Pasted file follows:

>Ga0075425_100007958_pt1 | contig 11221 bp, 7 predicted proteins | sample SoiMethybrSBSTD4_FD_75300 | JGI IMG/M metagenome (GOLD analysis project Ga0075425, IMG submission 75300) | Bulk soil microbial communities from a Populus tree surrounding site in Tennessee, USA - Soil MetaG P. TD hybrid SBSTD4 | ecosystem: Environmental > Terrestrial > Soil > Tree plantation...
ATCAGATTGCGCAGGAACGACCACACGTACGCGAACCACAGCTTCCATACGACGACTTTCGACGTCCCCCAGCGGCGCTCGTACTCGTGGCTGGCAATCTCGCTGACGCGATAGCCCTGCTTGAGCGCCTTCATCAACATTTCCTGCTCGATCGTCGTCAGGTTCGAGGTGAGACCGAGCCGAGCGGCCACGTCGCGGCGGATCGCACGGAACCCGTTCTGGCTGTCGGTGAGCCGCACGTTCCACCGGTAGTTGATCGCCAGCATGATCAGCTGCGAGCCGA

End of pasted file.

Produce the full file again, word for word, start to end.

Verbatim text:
>Ga0075425_100007958_pt1 | contig 11221 bp, 7 predicted proteins | sample SoiMethybrSBSTD4_FD_75300 | JGI IMG/M metagenome (GOLD analysis project Ga0075425, IMG submission 75300) | Bulk soil microbial communities from a Populus tree surrounding site in Tennessee, USA - Soil MetaG P. TD hybrid SBSTD4 | ecosystem: Environmental > Terrestrial > Soil > Tree plantation...
ATCAGATTGCGCAGGAACGACCACACGTACGCGAACCACAGCTTCCATACGACGACTTTCGACGTCCCCCAGCGGCGCTCGTACTCGTGGCTGGCAATCTCGCTGACGCGATAGCCCTGCTTGAGCGCCTTCATCAACATTTCCTGCTCGATCGTCGTCAGGTTCGAGGTGAGACCGAGCCGAGCGGCCACGTCGCGGCGGATCGCACGGAACCCGTTCTGGCTGTCGGTGAGCCGCACGTTCCACCGGTAGTTGATCGCCAGCATGATCAGCTGCGAGCCGA